How many artists does it take to screw in a light bulb?
In a fabulous merger of the sexual revolution and the women’s rights movement, female-friendly sex toy stores have opened and thrived in America’s most progressive cities.
f you, like thousands of other bachelor’s degree holders, applied to and were rejected by a good graduate degree program, it probably injured your pride.
For those of us West Coasters who were never given the opportunity to participate in—or even see—a good old-fashioned spelling bee, Portland Center Stage is providing the opportunity now.
Important facts about Patrick Swayze: His professional debut was as a Disney parade dancer, he was named “Sexiest Man Alive” by People magazine almost 20 years ago and in 1989 he starred in the hilariously awful movie Road House wherein he “lives like a loner, fights like a professional and loves like there’s no tomorrow.”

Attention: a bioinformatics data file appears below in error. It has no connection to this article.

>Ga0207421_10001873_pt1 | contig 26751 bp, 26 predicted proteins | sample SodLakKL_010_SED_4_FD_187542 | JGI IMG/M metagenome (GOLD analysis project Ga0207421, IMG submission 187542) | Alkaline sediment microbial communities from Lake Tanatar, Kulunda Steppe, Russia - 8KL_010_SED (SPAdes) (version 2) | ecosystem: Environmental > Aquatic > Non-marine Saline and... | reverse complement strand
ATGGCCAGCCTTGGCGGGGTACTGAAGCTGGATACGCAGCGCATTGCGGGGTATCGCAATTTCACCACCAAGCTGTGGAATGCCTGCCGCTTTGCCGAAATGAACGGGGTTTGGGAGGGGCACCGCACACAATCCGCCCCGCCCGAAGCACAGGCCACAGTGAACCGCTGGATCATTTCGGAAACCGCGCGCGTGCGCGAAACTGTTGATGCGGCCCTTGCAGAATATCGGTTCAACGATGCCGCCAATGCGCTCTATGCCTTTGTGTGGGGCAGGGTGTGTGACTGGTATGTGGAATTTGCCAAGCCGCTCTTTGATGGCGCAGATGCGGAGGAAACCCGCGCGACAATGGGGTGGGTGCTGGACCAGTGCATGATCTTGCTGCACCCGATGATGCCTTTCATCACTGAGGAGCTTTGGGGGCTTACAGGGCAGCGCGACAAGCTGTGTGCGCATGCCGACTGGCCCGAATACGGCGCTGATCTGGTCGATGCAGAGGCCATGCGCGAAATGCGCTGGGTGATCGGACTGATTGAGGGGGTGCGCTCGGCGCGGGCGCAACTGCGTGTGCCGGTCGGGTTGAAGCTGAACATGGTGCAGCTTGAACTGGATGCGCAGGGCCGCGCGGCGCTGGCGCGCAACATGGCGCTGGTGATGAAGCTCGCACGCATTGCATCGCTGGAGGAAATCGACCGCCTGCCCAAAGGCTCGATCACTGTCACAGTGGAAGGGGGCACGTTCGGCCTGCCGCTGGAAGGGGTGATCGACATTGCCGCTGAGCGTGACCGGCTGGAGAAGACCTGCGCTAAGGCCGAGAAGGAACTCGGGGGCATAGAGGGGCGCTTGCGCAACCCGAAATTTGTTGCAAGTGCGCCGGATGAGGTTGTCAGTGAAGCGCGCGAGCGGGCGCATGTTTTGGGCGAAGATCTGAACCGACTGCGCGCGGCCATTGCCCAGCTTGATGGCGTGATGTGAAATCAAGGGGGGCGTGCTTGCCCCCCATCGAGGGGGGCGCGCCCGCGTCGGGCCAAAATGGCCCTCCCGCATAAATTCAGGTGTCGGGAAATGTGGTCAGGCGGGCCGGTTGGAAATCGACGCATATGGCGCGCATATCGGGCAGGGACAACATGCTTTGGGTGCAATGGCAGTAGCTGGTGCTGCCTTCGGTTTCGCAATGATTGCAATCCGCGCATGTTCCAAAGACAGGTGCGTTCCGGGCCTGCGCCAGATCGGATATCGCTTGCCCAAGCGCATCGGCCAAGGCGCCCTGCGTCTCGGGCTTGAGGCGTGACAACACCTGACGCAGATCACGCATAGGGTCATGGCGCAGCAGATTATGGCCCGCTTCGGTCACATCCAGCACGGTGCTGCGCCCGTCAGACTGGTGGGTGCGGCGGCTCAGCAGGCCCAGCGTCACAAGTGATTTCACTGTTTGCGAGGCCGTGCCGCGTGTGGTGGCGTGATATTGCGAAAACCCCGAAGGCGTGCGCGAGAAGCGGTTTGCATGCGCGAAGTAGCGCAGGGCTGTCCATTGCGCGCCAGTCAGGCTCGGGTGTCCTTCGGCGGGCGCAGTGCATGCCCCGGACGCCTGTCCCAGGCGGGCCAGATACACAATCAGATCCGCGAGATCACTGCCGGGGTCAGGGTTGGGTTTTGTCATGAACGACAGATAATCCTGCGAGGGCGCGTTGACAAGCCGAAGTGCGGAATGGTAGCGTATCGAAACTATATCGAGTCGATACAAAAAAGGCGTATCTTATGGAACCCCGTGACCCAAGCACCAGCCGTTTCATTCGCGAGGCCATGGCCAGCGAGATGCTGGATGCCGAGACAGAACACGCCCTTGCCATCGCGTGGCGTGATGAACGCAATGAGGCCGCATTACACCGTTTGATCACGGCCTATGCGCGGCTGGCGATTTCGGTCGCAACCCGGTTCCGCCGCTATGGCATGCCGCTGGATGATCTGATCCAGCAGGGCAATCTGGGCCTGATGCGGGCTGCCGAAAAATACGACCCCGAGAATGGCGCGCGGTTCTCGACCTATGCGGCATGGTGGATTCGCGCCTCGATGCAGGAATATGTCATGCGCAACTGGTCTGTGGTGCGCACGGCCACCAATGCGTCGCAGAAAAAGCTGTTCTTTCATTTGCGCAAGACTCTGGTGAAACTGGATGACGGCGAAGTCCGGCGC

After the 2006 release of their sophomore album, Classics, Brooklyn electronic duo Ratatat pulled a Bob Dylan and The Band and ditched the city for a creative blowout in upstate New York.
Dance Naked Productions’ new show, Inviting Desire 2010: Pleasure. Permission. Possibility… is confusedly promoted. One would likely expect naked dancing, for example, and following descriptions of the show as a “theatrical aphrodisiac” one might expect very erotic and engaging naked dancing.
John Hughes fans, get ready: Local production company Blue Monkey Theater has adapted Hughes’ best-known Brat Pack flick, The Breakfast Club, to the bounds of a small room on Southeast Foster Road.
In Portland, a warm, clear Sunday afternoon is something to celebrate. When the clouds part, there is no shortage of roller-bladers, dog-walkers, bicyclists, tourists, leashed children and good old weekenders out to soak up the sun.
Ever seen a cartoon of Bugs Bunny or Woody Woodpecker posing as a barber, singing along to an orchestra? Ever heard someone belt out, “Figaro! Figaro! Fi-gar-o!” as if you’re supposed to get the joke?
Sometimes, life hands you a sweet surprise. Profile Theatre’s low-profile production of The Young Man From Atlanta is one of these.